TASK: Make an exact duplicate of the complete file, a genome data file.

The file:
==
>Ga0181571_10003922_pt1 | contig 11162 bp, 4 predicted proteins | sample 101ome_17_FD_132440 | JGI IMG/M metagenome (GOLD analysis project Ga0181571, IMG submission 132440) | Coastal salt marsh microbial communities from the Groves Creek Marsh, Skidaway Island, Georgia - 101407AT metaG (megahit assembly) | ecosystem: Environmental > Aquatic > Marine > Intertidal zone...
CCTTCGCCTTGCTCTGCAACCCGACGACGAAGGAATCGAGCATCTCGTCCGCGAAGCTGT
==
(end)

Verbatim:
>Ga0181571_10003922_pt1 | contig 11162 bp, 4 predicted proteins | sample 101ome_17_FD_132440 | JGI IMG/M metagenome (GOLD analysis project Ga0181571, IMG submission 132440) | Coastal salt marsh microbial communities from the Groves Creek Marsh, Skidaway Island, Georgia - 101407AT metaG (megahit assembly) | ecosystem: Environmental > Aquatic > Marine > Intertidal zone...
CCTTCGCCTTGCTCTGCAACCCGACGACGAAGGAATCGAGCATCTCGTCCGCGAAGCTGT